How to Handle the Cost of Compassion Fatigue
Hurricanes took huge tolls on families in Texas, Florida and Puerto Rico. Fires swept through Northern California totally destroying 8,000 structures and taking 51 lives. My financial advisor and two clients lost everything. We discovered major electrical damage and potential fire in our house, resulting in a stunningly expensive need to rewire over two-thirds of our house. My best friend buried her husband of 64 years and within five months, also buried her 17 year-old grandson. Opioid addictions kill thousands and within a month after the massacre in Las Vegas, 300 more people in the U.S. are dead from guns.
Are we exhausted yet? I believe so. In fact, Dr. Mary McNaughton-Cassill, a professor of psychology at the University of Texas in San Antonio and an expert on the connection between media consumption and stress calls it “compassion fatigue”. The steady 24-7 barrage of bad news is resulting in anxiety, lack of sleep, angry conversations and yes, depression. That’s a costly price to pay. And just like pulling money out of the bank, we all need to learn how to put “money” back in and regain some modicum of optimism and peace. Here are some tips:
Restrict your flow of news, alerts, and text messages. As someone who starts the day with two newspapers and my phone, this is the hardest thing to do. On a smart phone, you can set time boundaries in which you receive no text calls except for emergencies from family members.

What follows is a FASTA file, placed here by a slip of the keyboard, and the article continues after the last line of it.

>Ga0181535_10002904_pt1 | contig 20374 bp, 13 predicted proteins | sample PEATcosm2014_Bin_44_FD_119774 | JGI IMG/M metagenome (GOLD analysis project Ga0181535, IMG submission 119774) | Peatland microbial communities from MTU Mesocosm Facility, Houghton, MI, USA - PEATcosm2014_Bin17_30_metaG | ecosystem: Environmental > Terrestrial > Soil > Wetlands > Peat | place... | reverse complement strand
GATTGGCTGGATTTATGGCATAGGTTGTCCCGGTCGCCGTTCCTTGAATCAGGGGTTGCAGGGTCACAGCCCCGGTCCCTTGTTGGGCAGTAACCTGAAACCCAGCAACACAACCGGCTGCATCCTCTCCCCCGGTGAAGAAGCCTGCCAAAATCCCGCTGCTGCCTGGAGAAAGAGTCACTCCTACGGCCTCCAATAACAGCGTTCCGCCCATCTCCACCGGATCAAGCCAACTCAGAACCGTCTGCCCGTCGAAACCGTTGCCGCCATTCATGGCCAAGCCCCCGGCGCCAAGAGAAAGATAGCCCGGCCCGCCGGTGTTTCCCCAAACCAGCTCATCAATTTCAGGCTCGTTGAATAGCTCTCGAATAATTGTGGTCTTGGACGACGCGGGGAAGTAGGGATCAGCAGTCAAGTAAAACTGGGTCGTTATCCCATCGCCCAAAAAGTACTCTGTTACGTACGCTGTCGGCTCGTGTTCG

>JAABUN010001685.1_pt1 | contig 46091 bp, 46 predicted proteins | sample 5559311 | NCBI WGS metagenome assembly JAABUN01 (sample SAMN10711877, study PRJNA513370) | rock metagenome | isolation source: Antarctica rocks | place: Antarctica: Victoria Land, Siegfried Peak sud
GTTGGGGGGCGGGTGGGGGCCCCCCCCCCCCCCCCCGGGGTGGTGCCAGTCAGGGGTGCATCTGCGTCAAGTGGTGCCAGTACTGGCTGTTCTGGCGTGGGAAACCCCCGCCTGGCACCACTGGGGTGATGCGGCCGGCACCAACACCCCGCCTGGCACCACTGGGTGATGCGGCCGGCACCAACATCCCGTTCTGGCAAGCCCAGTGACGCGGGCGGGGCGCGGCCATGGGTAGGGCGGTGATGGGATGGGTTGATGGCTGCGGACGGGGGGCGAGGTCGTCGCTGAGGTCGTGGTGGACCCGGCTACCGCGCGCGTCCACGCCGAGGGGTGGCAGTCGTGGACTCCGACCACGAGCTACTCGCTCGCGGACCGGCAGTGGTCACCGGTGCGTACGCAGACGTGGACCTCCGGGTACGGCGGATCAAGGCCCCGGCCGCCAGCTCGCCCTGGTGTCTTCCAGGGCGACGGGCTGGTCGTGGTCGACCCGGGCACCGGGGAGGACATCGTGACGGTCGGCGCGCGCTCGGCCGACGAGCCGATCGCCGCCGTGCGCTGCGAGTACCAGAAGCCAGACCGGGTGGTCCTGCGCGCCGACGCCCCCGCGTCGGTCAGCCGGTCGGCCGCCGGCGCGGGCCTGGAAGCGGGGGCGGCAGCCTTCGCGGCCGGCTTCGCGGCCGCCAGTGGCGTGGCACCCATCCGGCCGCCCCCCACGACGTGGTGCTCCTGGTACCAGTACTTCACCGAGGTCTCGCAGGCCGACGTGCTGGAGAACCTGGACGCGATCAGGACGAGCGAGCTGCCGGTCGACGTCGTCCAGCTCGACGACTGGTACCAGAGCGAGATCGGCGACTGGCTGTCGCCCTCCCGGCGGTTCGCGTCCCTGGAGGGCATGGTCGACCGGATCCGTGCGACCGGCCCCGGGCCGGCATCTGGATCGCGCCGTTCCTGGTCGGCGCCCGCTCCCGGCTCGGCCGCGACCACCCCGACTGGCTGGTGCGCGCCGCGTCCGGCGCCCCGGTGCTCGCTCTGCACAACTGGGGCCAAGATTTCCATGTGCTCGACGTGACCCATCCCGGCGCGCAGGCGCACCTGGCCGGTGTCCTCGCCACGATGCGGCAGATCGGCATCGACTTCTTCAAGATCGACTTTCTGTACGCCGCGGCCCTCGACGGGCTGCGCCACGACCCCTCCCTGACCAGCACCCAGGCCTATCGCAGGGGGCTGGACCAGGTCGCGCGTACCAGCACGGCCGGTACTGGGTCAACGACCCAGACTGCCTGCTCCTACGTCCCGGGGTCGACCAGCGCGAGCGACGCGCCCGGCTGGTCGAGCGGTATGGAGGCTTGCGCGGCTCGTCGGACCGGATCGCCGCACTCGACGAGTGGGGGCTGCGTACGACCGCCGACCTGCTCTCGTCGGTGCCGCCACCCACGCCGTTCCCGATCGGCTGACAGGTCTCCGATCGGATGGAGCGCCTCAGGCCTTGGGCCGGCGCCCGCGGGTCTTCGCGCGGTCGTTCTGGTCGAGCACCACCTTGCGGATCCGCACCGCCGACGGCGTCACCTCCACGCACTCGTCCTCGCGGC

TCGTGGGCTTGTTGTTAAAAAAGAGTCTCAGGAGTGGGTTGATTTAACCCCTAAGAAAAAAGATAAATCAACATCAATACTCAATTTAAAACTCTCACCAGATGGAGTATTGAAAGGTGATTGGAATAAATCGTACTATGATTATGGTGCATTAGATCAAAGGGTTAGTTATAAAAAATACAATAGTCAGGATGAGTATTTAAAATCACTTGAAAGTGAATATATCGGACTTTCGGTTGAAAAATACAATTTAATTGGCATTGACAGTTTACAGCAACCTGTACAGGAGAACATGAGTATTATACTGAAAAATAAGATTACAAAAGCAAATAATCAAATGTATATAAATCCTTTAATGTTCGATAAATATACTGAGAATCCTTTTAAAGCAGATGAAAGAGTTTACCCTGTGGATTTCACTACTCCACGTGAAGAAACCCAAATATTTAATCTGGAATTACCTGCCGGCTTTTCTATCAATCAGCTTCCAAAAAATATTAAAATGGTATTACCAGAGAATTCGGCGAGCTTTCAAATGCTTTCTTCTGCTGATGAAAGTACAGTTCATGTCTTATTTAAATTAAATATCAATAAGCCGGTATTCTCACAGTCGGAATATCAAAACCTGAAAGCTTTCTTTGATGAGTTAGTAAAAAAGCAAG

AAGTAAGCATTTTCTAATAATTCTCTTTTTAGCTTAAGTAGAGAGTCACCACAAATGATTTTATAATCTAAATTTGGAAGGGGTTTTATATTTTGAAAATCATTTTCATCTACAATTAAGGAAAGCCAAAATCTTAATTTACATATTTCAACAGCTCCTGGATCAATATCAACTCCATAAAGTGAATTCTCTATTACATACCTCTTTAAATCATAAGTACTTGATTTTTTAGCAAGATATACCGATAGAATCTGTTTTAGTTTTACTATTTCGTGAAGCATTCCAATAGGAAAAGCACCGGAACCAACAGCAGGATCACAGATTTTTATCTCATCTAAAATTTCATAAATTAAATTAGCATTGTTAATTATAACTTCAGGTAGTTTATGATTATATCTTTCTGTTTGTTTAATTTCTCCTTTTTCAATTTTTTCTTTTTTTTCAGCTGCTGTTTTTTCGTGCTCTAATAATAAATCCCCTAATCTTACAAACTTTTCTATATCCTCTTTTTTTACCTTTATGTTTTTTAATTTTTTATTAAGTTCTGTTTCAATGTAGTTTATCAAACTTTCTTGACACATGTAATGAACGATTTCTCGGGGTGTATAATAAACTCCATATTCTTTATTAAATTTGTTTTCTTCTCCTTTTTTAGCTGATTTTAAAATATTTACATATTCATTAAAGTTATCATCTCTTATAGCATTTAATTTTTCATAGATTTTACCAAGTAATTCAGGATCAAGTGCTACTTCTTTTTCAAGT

Begin each day with at least 10 minutes of silence and meditation. I have found an app called Insight Timer. While there are guided meditations, I prefer just the single clear sound of a basu bowl. Set it for 10 minutes (or longer) and just sit still and breathe. There is also a list of music that is calming.
Take a break with uplifting and/or fun videos. Upworthy always has small videos of everything from light-hearted fun to uplifting stories. Cute Emergency is a stream of memes and videos all about animals.
Determine which causes most touch your heart. Every day I get requests for everything from Mercy Ships to the Red Cross—and always with pictures that break your heart. I have found two organizations that I have researched and that support children and families. These I pay attention to. The rest I discard.
Spend time with loved ones. And that does not mean sitting around the dinner table with everyone on their phones. Put the phones AWAY! Begin a practice of asking everyone for one happy moment or something that struck them as funny. It’s a great practice that can rewire your brain from the negative connections to positive ones.
End each day with gratitude. When I hear myself stressing over the cost of all manner of home emergencies, I must stop and remind myself, at least I do have a home. And yes, I will donate to the cities devastated by all these natural disasters.
So, take care of yourself first. You are the only one who really can!